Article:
Published on 13 August 2020

Tool helps water managers forecast water demand in periods of scarcity

Witteveen+Bos has worked with HKV to develop the Water Demand Forecasting Tool for the Dutch water agency Rijkswaterstaat and ten water boards. The tool forecasts the freshwater demand from the regional water systems up to six weeks ahead, based on expected precipitation and evaporation. If a water shortage threatens, the tool provides factual information on the water demand for various functions, so that interests can be weighed up when allocating water distribution and implementing measures to prevent damage due to shortages. Good information about freshwater demand is crucial in the decision-making process.

IJsselmeer area and Eastern Netherlands freshwater regions
The Water Demand Forecasting Tool has now been developed successfully for the IJsselmeer area and Eastern Netherlands freshwater regions. Witteveen+Bos has opted for a flexible and modular configuration, allowing the tool to be extended to other regions; new models can also be incorporated. Water managers like Rijkswaterstaat and water boards were also closely involved in developing the tool. Ebbing van Tuinen, project manager at Witteveen+Bos: ‘We obviously needed water managers’ knowledge of various water systems alongside objective information, such as meteorological data from weather models. Collaboration is indispensable in projects like this if you want to create a good product. The client could make adjustments in line with his knowledge of water systems and user functions.’

The tool is intended for dry to extremely dry summers, like those we have experienced in recent years. Water managers want to be able to look ahead in such circumstances.

Ebbing van Tuinen

Witteveen+Bos



Motivation
The motivation behind the development was 2018’s dry summer, when such up-to-date information was sorely missed. The spring of 2020 was extremely dry, and the drought appears to be growing for the time being with the current summer weather. Freshwater is needed for a whole range of uses: for the stability of dikes, the supply of drinking water, cooling water for industry, flushing for water quality, preventing salt penetration at locks, irrigating crops and water supply of vulnerable natural areas. These functions compete for priority when water shortages threaten.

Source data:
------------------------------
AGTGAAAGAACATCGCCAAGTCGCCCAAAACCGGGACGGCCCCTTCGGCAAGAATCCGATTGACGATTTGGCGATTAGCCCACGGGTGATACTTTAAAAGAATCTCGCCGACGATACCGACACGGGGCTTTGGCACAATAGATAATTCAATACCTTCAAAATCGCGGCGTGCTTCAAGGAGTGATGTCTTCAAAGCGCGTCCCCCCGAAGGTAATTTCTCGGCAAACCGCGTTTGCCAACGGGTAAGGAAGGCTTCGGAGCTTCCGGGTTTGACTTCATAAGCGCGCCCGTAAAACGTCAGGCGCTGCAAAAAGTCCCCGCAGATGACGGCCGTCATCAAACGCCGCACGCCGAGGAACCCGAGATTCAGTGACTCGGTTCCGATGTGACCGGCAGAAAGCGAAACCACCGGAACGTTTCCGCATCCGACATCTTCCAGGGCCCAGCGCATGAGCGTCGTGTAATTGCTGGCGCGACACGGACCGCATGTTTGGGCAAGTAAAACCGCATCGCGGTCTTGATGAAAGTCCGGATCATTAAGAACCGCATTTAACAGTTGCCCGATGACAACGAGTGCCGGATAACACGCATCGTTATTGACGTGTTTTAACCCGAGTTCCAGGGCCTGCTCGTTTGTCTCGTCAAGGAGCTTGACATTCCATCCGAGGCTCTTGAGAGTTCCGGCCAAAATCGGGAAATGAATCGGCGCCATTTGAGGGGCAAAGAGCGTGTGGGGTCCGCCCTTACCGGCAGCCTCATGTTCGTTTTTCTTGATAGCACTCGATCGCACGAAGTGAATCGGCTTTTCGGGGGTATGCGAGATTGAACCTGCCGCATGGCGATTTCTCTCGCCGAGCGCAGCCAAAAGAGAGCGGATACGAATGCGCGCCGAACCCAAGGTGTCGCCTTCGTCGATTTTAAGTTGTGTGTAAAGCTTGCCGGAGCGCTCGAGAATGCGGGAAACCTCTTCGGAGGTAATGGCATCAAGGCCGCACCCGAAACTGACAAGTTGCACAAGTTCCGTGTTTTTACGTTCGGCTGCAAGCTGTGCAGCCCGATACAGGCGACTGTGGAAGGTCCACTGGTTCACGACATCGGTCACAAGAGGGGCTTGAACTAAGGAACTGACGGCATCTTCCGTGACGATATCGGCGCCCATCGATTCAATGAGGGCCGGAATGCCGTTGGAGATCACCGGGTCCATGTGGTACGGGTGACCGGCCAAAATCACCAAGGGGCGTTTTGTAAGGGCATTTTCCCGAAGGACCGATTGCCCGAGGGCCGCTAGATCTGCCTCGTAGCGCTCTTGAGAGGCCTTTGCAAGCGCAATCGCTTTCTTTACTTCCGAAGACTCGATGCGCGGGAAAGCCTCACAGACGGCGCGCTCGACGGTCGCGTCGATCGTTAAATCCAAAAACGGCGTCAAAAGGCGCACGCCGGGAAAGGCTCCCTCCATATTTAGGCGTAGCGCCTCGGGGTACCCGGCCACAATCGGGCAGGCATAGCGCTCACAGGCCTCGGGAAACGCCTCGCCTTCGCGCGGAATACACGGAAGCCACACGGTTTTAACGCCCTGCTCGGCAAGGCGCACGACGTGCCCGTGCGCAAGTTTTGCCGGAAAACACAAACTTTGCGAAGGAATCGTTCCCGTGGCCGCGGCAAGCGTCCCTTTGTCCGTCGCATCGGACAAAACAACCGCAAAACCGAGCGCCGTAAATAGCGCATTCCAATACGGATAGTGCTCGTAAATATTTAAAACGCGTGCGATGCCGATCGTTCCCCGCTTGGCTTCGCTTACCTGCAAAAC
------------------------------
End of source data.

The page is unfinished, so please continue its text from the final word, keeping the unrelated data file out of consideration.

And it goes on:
Water demand forecast
The tool uses water demand models derived from the National Hydrological Model. The models indicate the relationship between the potential precipitation surplus and the water demand in a particular category, such as irrigating a certain type of crop. Key figures are used for water demand in categories such as drinking water, and cooling water for industry. The models are used in the water demand forecast by applying them to the current precipitation deficit, and to the weather forecast of a European weather model (ECMWF) looking six weeks ahead. The effect of the water demand uncertainty in the weather forecast is visualised by calculating an average, wet and dry scenario. Arie de Niet, data analyst and software developer: ‘The time has now come for the model to prove itself in practice. It will be used, applied and validated over the coming period. There will be evaluations with the water managers in the autumn.’ 

Interdisciplinary digital services
Water managers need to know: ‘How do we decide to timely distribute scarce water during extreme drought?’ That’s a question that the Witteveen+Bos water experts and engineers work with data and software engineers daily to resolve. With years of experience in advising water boards and water managers, we are ready to answer this question together.

Contact Ebbing van Tuinen or Arie de Niet.

 

 

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